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Flowering plants are usually treated as a division, sometimes called the Angiospermophyta or Anthophyta, but now more often called Magnoliophyta after the type genus Magnolia.
The classification of flowers has undergone considerable revision as ideas about their relationships change. That classification given by Arthur Cronquist[?] in the 1981 work An Integrated System of Classification of Flowering Plants is still used in many places, but since then many of the groups have been questioned. By now a general concensus has started to emerge about what the breakdown of the Magnoliophyta should look like, although there is still some variation. A typical version, called the Angiosperm Phylogeny Group system, can be found at the Missouri Botanical Garden (http://www.mobot.org/MOBOT/Research/APweb/welcome).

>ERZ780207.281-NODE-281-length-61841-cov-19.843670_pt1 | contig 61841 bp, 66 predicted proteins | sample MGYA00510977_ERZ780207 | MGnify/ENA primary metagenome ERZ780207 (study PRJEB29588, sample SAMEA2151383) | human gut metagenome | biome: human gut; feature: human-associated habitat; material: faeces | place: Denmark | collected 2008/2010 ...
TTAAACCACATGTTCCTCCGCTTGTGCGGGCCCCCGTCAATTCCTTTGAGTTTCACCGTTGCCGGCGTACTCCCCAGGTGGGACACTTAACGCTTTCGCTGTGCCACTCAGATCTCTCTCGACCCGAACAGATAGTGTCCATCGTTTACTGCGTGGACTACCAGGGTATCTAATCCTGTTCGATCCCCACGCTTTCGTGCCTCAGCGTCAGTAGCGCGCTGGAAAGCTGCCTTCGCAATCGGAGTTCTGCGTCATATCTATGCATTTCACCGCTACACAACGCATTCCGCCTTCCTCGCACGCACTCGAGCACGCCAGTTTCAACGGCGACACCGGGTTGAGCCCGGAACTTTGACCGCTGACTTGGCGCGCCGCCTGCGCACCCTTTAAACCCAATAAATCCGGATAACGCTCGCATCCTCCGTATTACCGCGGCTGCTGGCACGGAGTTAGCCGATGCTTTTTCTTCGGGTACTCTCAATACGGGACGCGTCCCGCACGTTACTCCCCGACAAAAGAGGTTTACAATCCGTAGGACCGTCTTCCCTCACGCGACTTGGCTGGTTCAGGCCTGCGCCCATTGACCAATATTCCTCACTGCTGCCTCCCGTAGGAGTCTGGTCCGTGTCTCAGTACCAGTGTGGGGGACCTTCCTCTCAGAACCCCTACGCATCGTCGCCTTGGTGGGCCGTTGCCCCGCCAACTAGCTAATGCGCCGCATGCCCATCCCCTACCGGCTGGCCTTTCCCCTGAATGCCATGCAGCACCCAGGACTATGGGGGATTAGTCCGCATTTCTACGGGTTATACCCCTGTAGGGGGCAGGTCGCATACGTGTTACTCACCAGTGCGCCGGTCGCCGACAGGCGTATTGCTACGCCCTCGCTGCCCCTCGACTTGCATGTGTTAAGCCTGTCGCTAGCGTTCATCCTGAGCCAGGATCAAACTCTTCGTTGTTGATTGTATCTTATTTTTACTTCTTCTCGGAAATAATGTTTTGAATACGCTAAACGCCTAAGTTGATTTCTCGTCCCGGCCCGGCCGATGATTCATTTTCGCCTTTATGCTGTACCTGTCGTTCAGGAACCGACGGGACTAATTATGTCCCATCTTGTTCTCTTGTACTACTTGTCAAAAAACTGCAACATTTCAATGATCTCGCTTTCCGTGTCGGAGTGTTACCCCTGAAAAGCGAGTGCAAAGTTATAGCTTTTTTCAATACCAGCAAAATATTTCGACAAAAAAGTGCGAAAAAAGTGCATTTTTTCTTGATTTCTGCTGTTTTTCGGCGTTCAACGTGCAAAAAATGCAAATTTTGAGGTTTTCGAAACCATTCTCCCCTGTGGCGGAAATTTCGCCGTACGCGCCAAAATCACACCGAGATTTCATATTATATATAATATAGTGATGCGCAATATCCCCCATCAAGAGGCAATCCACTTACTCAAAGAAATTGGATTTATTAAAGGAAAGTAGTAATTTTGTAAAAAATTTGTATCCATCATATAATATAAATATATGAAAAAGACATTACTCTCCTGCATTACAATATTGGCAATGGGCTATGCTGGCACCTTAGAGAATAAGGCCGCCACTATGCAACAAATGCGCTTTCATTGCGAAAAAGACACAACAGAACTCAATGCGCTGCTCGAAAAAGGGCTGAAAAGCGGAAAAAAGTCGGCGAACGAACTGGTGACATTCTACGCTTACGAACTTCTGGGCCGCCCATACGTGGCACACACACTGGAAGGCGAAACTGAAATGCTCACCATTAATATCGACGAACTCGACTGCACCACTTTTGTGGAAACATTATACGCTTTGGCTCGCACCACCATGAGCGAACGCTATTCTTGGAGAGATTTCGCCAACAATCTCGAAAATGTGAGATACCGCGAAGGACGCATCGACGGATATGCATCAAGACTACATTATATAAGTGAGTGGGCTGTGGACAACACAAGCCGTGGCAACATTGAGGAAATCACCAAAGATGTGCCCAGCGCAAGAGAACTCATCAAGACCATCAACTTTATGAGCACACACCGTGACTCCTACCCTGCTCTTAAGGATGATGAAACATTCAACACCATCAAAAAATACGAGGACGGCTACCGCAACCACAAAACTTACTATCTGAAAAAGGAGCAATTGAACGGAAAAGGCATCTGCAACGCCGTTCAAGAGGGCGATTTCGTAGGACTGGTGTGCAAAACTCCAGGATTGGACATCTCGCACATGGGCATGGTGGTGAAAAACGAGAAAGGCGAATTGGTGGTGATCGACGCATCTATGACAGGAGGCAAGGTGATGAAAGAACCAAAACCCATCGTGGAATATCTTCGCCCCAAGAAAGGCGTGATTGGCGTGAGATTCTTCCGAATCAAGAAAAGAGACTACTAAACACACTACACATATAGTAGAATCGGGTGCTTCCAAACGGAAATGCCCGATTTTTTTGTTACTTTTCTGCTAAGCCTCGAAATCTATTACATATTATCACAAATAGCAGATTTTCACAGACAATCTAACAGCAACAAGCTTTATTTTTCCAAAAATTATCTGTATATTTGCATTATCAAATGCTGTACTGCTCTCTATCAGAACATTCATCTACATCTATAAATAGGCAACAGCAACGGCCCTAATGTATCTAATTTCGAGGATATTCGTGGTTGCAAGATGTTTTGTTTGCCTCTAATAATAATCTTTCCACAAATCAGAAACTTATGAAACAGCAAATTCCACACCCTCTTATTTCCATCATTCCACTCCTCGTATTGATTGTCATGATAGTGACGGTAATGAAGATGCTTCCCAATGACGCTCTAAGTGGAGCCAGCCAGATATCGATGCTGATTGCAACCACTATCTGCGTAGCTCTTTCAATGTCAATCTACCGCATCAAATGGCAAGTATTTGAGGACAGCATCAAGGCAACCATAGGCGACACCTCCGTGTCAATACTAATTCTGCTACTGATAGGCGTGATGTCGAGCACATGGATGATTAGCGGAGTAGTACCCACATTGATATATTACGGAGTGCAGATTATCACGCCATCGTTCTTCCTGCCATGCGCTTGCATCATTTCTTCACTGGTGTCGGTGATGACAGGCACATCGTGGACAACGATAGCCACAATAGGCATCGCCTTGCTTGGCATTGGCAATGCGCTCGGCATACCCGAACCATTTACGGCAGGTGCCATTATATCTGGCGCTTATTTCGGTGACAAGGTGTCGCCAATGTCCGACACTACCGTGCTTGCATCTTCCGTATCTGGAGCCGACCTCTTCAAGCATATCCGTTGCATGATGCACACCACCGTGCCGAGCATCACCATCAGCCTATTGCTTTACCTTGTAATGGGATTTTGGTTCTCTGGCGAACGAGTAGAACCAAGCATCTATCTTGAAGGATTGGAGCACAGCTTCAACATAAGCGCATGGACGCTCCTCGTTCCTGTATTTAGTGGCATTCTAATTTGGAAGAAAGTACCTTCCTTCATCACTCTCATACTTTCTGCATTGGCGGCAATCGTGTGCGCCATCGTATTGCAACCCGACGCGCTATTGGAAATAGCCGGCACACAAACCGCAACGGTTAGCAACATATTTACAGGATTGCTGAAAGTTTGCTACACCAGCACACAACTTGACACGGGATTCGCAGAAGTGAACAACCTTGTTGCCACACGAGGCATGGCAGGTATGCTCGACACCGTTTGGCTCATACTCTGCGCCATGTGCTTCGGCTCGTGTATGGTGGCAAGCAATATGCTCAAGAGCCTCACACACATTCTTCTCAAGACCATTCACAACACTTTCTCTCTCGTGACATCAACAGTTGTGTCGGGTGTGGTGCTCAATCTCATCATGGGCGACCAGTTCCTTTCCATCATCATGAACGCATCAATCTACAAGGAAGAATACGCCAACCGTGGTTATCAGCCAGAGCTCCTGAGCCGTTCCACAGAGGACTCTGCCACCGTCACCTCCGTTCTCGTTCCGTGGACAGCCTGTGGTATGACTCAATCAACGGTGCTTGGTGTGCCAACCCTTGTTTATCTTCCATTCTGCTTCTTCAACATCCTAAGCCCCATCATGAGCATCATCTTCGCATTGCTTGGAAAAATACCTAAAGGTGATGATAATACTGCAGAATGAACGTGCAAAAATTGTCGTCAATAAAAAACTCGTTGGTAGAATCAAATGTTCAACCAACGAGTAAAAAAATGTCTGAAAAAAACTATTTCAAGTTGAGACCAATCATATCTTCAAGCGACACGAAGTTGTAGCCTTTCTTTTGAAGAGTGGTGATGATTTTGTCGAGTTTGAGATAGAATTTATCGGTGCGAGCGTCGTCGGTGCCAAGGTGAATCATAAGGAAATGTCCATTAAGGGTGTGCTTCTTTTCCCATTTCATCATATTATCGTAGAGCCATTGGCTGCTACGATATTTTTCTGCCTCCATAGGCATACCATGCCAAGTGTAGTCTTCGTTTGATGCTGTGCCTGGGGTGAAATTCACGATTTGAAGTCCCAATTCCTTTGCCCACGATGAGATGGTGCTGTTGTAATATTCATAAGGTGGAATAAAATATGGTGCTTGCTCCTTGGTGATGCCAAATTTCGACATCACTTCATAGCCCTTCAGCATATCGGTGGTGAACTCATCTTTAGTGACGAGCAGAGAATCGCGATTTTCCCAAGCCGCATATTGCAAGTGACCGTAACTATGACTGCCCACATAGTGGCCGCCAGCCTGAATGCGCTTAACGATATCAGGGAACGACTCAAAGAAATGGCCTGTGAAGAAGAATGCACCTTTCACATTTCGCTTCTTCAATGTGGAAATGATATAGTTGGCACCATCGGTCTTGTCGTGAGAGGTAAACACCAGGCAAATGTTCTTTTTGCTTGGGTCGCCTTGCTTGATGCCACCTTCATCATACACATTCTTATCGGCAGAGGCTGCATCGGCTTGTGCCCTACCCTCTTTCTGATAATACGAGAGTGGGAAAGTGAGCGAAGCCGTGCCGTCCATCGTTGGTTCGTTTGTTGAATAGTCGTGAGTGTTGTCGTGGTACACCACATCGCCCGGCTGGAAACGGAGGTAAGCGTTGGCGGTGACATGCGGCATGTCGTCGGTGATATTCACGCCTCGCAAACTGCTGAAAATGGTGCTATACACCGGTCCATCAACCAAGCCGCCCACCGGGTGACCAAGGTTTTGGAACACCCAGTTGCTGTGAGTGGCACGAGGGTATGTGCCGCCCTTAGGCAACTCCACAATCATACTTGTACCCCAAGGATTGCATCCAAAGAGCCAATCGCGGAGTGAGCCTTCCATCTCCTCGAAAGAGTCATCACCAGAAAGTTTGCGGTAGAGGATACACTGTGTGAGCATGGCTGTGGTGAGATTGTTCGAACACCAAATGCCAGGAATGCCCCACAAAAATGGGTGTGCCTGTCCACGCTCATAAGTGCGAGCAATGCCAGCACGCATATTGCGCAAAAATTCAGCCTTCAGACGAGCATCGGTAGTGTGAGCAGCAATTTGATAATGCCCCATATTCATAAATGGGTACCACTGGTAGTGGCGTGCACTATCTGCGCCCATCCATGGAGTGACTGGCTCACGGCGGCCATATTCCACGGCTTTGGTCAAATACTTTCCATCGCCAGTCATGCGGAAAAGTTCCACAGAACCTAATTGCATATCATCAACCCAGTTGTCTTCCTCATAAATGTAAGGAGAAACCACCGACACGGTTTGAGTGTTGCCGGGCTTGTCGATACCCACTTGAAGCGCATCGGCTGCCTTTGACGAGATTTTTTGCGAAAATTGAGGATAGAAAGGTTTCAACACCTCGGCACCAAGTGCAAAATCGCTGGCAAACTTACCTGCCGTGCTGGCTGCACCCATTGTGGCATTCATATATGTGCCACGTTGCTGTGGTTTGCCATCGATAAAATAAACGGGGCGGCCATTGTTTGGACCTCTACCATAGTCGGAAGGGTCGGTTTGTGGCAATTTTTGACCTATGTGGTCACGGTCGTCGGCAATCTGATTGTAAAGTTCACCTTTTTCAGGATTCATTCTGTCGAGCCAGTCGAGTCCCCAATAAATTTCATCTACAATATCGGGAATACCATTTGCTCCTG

The main split among the flowers is between the dicotyledons and monocotyledons, called dicots and monocots for short. The name comes from the number of leaves within the seed, called cotyledons, but there are other notable differences (see how to distinguish a monocot from a dicot).
Most dicots belong to a group called the eudicots, but the dicot condition is primitive, and there are a few groups which are phylogenetically as close or closer to the monocots than to the eudicots. These comprise the following:
One division of the eudicots is as follows:
And the monocots are divided as follows:
Traditionally the dicots and monocots are treated as classes, formerly called the Dicotyledonae and Monocotyledonae, but now called the Magnoliopsida and Liliopsida according to the convention that classes and lower ranks must be named after type genera. In the Cronquist system, the basal dicots form a subclass, called the Magnoliidae[?]. In other systems, these are divided into one or more classes, while the eudicots are treated as a class Rosopsida or further divided.
The most common families of plants, in order of abundance, are:
Plants may be organized according to their growth pattern: